Publication: Monitor Volume: 7 Issue: 161

In an article published on August 30 by the Moscow Times, the well-known Russian military analyst Pavel Felgenhauer (for his analysis of Russian arms sales figures see the Monitor, August 29) casts a critical eye on the manpower cuts envisaged under the Kremlin’s current military reform program. Official Russian sources today peg the strength of Russia’s regular armed forces at about 1.2 million men, and claim that planned personnel reductions will lower that figure to 800,000-850,000 by the year 2005. But Felgenhauer, who is reported to have good contacts within the military, disputes both these figures and the military and political leadership’s real policies with respect to military manpower issues. In a nutshell, Felgenhauer charges that the armed forces will never get down to the approximate and well-publicized 850,000 figure because the armed forces today actually number closer to 1.4 million (he provides the figure of 1,365,000). And this means, he says, that even if the planned reductions take place the army will still number about one million men. Indeed, Felgenhauer charges that military leaders–with the knowledge or acquiescence of their political counterparts–have understated the real size of the Russian army for nearly a decade. And if such lies obscured the partial failure of earlier manpower reduction efforts, he argues, then why should the same thing not happen again under President Vladimir Putin? In this same context, Felgenhauer also argues that since the demise of the Soviet Union Russian military leaders have consistently tried to maintain the size of the armed forces in hopes that the “bad years” would eventually pass and that they could then restore the army to its former glory. He suggests that that sentiment is alive and well in Moscow today (Moscow Times, August 30).

Felgenhauer’s provocative assertions raise a number of obvious questions. Not the least among them pertains to the argument contained in numerous Russian press reports of recent years to the effect that the Russian army has actually had fewer–not more–than the statutory number of men in uniform (the 1.2 million figure) because of a combination of low conscription rates and a mass out-migration from military service of disillusioned younger officers. Indeed, it has not been unusual to see suggestions in the Russian press that the armed forces could actually implement a large portion of the manpower reductions now being mandated by the Kremlin not by dismissing more soldiers but simply by eliminating existing, unfilled posts. Felgenhauer himself wrote last November that the “Defense Ministry will be reduced by 365,000 staff positions. Not men, you will note, but staff positions. Since thousands of positions are not occupied at present… there will be no need for mass discharges” (Moscow Times, November 16, 2000).

Russian generals, moreover, have continued to corroborate this view in remarks made this year. A top General Staff officer, for example, said in February that the previous fall’s conscription campaign had left the army ten percent under full strength and that even after the planned reductions are implemented low draft rates will keep the army at least 5 percent below statutory strength (Nezavisimaya Gazeta, February 20). Such alleged concerns about the draft army extend also to the officer corps. Reports suggest that more than 100,000 officers have left the armed forces over the past three years and that the army now faces significant shortages of junior officers (Versia, March 6-13; Moskovsky Komsomolets, February 24, 2000). According to Russian military commentator Aleksandr Golts, senior officers currently outnumber junior officers in the Russian armed forces and there is now one officer for every two soldiers–an astonishing ratio (The Russia Journal, May 9).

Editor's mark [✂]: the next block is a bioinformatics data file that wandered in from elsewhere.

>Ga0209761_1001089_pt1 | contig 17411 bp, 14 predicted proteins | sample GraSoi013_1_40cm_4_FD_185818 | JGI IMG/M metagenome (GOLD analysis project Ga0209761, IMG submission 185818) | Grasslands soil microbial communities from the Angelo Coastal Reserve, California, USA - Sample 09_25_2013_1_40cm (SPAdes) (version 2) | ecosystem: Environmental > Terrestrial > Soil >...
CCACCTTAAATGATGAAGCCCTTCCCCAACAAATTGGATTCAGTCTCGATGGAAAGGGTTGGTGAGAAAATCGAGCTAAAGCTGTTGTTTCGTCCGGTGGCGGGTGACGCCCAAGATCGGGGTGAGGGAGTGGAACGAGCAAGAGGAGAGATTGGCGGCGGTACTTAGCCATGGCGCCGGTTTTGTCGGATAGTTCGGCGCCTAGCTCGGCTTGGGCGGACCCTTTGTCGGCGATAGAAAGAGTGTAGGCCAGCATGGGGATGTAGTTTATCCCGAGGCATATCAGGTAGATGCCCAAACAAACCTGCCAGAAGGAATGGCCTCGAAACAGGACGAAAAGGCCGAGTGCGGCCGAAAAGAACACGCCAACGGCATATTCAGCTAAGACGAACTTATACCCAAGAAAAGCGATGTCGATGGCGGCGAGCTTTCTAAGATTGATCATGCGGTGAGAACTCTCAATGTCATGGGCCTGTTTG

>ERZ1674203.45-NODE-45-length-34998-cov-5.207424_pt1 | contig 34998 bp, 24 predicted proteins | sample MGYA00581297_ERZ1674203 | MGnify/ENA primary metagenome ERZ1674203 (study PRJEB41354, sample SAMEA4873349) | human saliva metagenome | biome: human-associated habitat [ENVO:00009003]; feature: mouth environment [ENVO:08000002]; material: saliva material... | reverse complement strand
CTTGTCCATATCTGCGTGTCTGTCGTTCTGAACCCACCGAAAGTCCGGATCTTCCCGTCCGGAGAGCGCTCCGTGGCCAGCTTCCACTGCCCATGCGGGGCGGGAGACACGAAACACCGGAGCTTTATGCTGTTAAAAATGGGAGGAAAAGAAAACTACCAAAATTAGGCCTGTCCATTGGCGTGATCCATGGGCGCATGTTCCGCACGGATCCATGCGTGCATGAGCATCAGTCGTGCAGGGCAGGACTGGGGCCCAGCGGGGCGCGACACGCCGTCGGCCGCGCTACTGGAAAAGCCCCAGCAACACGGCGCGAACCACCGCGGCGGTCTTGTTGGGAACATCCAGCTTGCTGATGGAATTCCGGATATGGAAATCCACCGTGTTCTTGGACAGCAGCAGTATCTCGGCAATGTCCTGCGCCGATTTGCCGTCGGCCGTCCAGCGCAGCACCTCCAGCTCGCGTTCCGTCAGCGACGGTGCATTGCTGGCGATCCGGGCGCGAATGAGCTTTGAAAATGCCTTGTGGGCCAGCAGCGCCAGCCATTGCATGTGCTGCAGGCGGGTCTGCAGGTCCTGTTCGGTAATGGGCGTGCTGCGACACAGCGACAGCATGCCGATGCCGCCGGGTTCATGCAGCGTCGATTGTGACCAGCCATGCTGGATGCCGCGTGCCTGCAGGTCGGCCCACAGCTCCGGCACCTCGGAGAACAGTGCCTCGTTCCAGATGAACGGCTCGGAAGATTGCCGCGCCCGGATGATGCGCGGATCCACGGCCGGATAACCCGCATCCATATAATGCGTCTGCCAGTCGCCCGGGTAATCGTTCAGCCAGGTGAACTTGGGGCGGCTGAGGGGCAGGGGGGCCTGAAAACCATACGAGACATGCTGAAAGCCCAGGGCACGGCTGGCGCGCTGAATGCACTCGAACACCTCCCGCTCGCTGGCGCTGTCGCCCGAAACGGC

Despite such numbers, Felgenhauer is not alone in suggesting that the military leadership has been hiding the fact that the army is actually bigger than official figures would suggest. Segodnya published a piece early last fall, for example, making essentially the same point that Felgenhauer’s more recent article: It pegged the strength of the army at that time at 1.4 million and predicted that planned reductions would still leave the army with about a million men (Segodnya, September 16).

It is easy in such instances to question the reliability of Russian newspaper reporting on the armed forces. But while that may be a contributing factor to the current confusion, the bigger problem is the armed forces own lack of accountability to the public and the manner in which–even ten years after the Soviet Union’s demise–Russian military leaders are able still to shield the armed forces from some of even the most rudimentary forms of public scrutiny. Whether the army is actually bigger or smaller than reported, therefore, the real issue of concern for those hoping to reform the armed forces should be the one of accountability. But despite launching what it is portraying as a major restructuring and reform of the armed forces, the current Kremlin leadership does not appear to have any particular interest in addressing this question of accountability. Indeed, the current military reform plan itself was formulated under President Vladimir Putin’s direction in a fashion more in keeping with Russia’s totalitarian past than in what the Kremlin would have us believe is its democratic future. That bodes ill for the future of the Kremlin military reform plan, and for the prospects of military reform contributing to Russia’s development as a properly functioning democracy.